Thursday, November 10, 2022

 A good question, Maicol David Lynch. And, an important one for socialists, especially Marxists.  However, the Gramscian "specific conditions" obtaining for a particular socialist government suggest there may be more than one answer to your question.

It seems to me there are a number of variables to think about in finding a "model" for socialist leadership. This is my understanding:

Variable 1: What is socialism?

There is an economic, and political answer. 

For both Marxist and non-Marxist theories of socialism, the state -- or some non-profit oriented proxy, supplants private enterprise in degrees and proportion based on (at least) these assumptions:

a) that abundant resources, and abundant production and financing capacities of industry make it possible to reduce the "prices" of the "means of life" toward zero, where little or no profit, no retained earnings, no money is required. If there are costs they are born by general taxation.
 b) The "means of life" become public goods, meaning they neither exclude shared use nor have any rival for universal, "free" provision of the good. The ratio of public to private goods is a good measure of the degree of economic socialization.
c) The "means of life" becomes increasingly expensive as both physical and social reproduction of human societies requires a rise in human capital -- the knowledge and capabilities to be fully productive in advanced society. One can thus expect "abundance" to spread gradually, perhaps never fully satisfied. Investments in education and training must be accompanied by cultural revolutions in work and leisure life that also are expensive, controversial and disruptive under the best of circumstances,  and inevitably contrary to many 'traditions' as past gender, family, age, nationality, racial and ethnic roles are challenged.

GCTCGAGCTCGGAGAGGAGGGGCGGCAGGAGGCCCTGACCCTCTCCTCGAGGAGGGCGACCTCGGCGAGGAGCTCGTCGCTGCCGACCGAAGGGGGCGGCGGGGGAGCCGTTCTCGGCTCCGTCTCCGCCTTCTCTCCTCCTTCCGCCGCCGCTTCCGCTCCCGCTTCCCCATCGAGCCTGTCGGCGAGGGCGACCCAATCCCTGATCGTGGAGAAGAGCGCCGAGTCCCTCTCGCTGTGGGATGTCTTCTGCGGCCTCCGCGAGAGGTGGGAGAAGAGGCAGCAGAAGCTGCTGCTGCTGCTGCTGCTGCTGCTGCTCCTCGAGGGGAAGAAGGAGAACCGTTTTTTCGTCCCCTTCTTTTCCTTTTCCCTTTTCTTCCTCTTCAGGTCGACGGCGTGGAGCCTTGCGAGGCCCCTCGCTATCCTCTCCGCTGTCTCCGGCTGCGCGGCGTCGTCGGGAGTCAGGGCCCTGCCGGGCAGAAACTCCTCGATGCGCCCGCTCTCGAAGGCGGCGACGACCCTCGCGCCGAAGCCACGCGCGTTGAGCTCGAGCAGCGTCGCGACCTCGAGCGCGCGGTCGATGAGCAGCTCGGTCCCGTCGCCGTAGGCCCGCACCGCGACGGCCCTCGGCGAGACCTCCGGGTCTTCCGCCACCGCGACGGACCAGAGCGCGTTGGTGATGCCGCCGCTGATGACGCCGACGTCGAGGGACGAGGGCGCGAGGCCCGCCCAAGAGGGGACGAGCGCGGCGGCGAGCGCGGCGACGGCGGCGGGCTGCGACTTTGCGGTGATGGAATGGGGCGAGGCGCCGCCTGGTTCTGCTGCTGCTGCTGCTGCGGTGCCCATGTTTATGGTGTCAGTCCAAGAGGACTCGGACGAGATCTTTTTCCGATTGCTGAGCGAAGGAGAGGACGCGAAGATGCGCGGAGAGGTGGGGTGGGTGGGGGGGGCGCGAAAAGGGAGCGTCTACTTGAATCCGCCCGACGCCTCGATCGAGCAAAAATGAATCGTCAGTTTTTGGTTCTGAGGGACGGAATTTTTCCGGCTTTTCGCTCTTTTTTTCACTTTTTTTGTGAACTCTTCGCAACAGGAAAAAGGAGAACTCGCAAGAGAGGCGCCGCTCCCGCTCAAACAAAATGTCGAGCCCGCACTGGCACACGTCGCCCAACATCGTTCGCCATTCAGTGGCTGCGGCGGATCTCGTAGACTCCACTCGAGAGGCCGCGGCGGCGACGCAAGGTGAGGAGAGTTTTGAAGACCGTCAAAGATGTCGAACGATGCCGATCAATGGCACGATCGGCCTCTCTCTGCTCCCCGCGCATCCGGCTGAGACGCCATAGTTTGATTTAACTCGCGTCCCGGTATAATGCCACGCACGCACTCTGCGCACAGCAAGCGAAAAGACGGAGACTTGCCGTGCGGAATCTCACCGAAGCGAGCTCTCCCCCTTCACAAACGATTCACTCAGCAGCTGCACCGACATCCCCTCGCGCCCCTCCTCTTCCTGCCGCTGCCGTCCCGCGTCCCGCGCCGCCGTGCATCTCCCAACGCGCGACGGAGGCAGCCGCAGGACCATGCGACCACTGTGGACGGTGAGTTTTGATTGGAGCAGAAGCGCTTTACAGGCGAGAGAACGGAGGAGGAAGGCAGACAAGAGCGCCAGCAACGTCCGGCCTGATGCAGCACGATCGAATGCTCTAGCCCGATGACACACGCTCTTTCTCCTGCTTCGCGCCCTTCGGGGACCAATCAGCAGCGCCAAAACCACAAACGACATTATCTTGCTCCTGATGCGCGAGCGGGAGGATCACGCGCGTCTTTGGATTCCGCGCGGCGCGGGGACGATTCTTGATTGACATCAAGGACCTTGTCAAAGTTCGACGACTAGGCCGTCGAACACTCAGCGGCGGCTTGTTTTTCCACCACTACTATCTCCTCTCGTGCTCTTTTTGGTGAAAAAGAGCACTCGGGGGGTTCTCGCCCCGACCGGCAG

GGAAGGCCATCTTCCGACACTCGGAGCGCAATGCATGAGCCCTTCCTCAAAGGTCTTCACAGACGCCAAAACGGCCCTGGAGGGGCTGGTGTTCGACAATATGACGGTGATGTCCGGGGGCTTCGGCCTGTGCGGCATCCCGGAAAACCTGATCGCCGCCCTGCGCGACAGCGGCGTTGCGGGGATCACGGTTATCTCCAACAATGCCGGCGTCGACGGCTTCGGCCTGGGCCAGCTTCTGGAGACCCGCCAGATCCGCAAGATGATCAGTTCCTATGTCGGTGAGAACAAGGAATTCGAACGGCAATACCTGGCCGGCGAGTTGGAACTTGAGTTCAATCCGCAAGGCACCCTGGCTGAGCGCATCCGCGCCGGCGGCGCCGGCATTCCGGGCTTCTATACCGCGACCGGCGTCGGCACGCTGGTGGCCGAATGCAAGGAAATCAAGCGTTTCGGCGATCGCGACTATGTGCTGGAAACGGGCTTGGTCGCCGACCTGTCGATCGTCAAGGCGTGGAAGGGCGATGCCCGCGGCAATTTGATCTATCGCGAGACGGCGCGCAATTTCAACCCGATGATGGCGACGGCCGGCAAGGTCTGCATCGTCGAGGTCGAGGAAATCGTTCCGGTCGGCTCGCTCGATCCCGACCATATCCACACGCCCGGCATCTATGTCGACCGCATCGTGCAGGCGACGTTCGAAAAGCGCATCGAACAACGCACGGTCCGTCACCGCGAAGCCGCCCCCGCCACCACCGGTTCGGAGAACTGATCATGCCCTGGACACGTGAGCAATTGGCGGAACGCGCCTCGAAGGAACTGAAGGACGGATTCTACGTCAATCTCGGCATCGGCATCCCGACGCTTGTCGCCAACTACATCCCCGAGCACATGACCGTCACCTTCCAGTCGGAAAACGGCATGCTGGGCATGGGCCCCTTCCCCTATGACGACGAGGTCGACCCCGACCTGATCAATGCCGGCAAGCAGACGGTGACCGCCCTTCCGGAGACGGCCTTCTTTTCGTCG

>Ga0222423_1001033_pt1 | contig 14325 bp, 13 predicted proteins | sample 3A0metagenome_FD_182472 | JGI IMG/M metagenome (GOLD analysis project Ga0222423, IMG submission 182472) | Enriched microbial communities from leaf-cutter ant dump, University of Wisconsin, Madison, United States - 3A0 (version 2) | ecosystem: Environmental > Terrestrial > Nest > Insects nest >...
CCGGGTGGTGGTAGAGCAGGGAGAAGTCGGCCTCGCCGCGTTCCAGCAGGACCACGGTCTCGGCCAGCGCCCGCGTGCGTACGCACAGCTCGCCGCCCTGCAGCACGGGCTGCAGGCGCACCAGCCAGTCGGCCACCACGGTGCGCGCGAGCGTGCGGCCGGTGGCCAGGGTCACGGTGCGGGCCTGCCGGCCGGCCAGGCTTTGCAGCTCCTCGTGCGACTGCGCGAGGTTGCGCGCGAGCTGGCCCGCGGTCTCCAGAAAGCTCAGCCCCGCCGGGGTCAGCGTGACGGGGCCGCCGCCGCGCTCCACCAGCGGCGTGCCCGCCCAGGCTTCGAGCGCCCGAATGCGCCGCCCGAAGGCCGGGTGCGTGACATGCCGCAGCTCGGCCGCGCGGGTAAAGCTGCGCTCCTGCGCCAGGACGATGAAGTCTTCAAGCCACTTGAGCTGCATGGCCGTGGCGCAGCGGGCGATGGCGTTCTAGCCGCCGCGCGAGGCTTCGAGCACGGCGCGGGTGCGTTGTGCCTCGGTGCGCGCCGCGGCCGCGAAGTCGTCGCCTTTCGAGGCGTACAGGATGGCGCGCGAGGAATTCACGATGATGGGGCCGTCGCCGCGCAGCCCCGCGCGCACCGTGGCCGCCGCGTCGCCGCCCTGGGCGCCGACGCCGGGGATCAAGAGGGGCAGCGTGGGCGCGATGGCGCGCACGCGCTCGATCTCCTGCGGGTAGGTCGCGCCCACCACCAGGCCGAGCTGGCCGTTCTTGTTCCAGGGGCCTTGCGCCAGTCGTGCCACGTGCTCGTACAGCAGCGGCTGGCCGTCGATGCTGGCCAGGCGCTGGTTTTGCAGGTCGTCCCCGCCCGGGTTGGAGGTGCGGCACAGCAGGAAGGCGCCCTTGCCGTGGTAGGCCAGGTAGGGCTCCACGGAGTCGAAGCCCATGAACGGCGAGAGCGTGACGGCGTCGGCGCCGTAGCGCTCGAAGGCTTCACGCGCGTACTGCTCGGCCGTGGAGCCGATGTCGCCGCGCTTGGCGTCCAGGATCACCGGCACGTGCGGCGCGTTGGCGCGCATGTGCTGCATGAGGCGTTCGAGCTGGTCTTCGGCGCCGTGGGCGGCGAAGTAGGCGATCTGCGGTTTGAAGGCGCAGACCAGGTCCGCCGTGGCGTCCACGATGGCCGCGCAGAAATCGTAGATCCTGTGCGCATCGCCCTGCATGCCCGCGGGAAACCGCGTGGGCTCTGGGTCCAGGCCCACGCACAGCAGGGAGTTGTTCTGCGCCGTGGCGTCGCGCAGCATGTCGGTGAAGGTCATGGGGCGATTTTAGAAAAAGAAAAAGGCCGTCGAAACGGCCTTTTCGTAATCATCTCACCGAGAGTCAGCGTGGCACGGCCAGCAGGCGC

The point is: progress toward "abundance" will be gradual, and measured, no matter how revolutionary the changes in political or state leadership may be. Progress in economic relations requires careful planning and development. Shifts can take decades to become pervasive in an economy even when they are fast moving. (Consider the use and regulation of cell phones combined with the Internet) Many outcomes are impossible to predict in advance. All investments in the future have RISKS of failure. 


Of all early expressions of socialism, only Marx's has stood the test of history. The countries that call themselves socialists are all strongly influenced by, and contributed extensions and expansions of Marx's key concepts. Among the key conc

**For modern non-Marxists, "socialism", or its real life expressions -- "social democracy" and "democratic socialism" -- is pretty much summed up as an effort to perfect the democratic values promised in most, not all, bourgeois revolutions, from the American revolution forward.

The democratic socialist aspiration for "a more perfect union" struggles constantly against the inequities of developing capitalist relations, and strives to offset or compensate or restrain destructive social and political  tendencies arising from market anarchy.

But it does not reject "market" relations, as in Utopian or Anarchist conceptions, like Robert Owen 19th American experiment. Given the vast wealth being socially created by capitalism,  such "rejection" was entirely Ideal -- as contrasted with Marx.

In earlier times most "social democratic" formations in Europe were Marxist in one form or another. Some saw Marx's effort to be "scientific" about socialism as meaning a natural, more or less smooth, evolution toward perfection requiring no extraordinary personal subjective effort.

The history of socialism as a political trend since Marx and Engels wrote the Communist Manifesto has often been consumed with debates over which approach to socialism was Utopian, and which was "scientific".

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